BLAIR: Obama also championed young American designers. And when the first lady of the United States wears something you made, it's life-changing. Jason Wu's career took off when she wore his one-shouldered white silk chiffon gown to President Obama's inaugural ball in 2009. Goldman helped select the gown, but kept it a secret until that night. She says when Jason Wu saw it on TV, he called her.

GOLDMAN: He was crying. He was shocked. He was happy. He was - he couldn't believe it.

BLAIR: While Michelle Obama was embraced by the fashion industry, Melania Trump comes from - it. Trump was a model and often wears European designers - Gucci and Dolce & Gabbana - most of which she's reportedly bought off the rack.

ROBIN GIVHAN: It speaks to a bank account. It speaks to a particular kind of social life.

BLAIR: Robin Givhan is a Pulitzer Prize-winning fashion critic for The Washington Post. She describes Melania Trump's look as body conscious and expensive.

GIVHAN: There is polish to it, a glamour to it, but not in a particularly personal or individual way.

BLAIR: But already her choices are making an impact.

(SOUNDBITE OF ARCHIVED RECORDING)

TRUMP: Thank you very much. You have all been very kind to Donald and me.

BLAIR: For her speech at the Republican National Convention this summer, Mrs. Trump wore an ivory cotton and silk dress with sleeves that billowed at the elbows. The dress, by Serbian-born designer Roksanda Ilincic, goes for a little more than $2,000. It reportedly sold out in the days following Trump's speech. Meantime, Washington, D.C. is getting ready for a very different style of first lady.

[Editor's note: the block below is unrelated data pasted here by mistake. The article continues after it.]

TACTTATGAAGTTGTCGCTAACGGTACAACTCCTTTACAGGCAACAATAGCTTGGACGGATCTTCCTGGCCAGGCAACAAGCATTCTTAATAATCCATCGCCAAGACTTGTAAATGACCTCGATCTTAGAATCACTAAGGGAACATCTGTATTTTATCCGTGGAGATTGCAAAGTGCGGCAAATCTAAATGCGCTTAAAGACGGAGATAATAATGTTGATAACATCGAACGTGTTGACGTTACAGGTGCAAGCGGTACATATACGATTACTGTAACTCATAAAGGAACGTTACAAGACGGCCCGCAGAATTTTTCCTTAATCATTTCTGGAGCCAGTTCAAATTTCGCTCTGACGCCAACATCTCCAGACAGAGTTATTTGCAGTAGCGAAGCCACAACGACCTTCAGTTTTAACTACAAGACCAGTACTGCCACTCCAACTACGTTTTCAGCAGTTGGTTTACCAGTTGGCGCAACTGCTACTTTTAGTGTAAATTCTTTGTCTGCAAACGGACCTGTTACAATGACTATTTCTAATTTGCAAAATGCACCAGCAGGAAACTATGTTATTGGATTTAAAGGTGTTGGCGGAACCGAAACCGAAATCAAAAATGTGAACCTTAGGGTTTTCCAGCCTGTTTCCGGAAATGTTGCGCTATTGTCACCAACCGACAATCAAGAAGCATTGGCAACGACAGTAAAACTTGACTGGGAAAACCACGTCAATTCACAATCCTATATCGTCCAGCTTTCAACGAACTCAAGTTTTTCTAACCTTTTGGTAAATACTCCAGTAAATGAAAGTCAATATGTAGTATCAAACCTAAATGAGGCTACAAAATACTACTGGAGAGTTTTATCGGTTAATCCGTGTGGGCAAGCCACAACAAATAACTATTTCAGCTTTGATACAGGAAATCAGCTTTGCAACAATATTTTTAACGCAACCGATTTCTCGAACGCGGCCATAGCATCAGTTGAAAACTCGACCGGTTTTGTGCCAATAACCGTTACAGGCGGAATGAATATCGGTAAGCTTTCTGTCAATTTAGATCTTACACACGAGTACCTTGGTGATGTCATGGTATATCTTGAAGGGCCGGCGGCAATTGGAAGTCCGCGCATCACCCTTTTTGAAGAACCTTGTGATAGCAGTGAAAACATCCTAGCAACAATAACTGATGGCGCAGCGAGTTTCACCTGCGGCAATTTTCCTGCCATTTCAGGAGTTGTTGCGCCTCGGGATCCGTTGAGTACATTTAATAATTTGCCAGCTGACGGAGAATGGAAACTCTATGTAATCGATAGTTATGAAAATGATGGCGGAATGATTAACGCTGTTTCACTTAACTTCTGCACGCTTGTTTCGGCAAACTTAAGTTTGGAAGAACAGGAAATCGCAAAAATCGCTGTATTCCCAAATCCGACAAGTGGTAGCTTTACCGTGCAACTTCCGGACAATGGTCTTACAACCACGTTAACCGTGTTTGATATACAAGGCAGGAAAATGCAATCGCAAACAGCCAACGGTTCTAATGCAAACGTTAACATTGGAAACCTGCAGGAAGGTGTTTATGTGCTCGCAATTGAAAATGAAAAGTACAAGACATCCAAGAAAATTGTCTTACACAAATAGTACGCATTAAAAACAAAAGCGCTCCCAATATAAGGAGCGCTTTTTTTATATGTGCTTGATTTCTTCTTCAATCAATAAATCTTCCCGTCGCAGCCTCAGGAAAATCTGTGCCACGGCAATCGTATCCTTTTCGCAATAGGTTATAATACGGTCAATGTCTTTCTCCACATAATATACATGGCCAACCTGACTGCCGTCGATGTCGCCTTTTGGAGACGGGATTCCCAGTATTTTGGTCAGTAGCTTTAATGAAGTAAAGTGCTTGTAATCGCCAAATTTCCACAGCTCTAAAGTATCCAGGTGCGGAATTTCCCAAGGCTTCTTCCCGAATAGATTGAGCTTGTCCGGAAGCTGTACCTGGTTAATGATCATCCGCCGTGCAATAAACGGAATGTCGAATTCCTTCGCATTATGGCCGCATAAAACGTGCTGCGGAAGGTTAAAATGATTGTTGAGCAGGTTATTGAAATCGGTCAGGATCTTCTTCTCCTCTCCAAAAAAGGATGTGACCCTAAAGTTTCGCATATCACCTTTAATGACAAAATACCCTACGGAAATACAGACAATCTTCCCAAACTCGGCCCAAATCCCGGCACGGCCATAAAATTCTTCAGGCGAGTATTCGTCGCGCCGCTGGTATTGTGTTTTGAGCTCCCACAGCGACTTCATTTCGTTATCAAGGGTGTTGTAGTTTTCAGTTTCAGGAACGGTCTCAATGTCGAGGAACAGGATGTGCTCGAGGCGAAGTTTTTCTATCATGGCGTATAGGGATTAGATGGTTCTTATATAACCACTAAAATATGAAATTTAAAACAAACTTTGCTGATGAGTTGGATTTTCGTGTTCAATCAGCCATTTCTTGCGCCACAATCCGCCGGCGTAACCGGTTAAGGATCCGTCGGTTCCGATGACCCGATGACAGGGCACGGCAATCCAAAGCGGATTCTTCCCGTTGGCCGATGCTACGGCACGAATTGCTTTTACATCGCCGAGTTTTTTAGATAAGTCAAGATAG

INGA GUEN: She would look tres chic, tres, tres, tres chic in this. And then we have another Oscar de la Renta.

BLAIR: For 22 years, Inga Guen again has owned a dressy consignment shop in Washington. She describes Melania Trump's style as daring with a slightly eccentric European sensibility. She says she's already had three new clients come into her shop who've been hired by the new administration.

GUEN: I have no idea how they heard about me, but I dressed them. And they were so, so very happy to have met Melania Trump.

BLAIR: There's been some seam-splitting in the fashion industry over whether or not to work with Melania Trump. Some designers have said absolutely not. Others say it would be an honor to dress any first lady. Elizabeth Blair, NPR News, Washington.

(SOUNDBITE OF DESMOND AND THE TUTUS SONG, "KISS YOU ON THE CHEEK - KING OF TOWN REMIX") Transcript provided by NPR, Copyright NPR.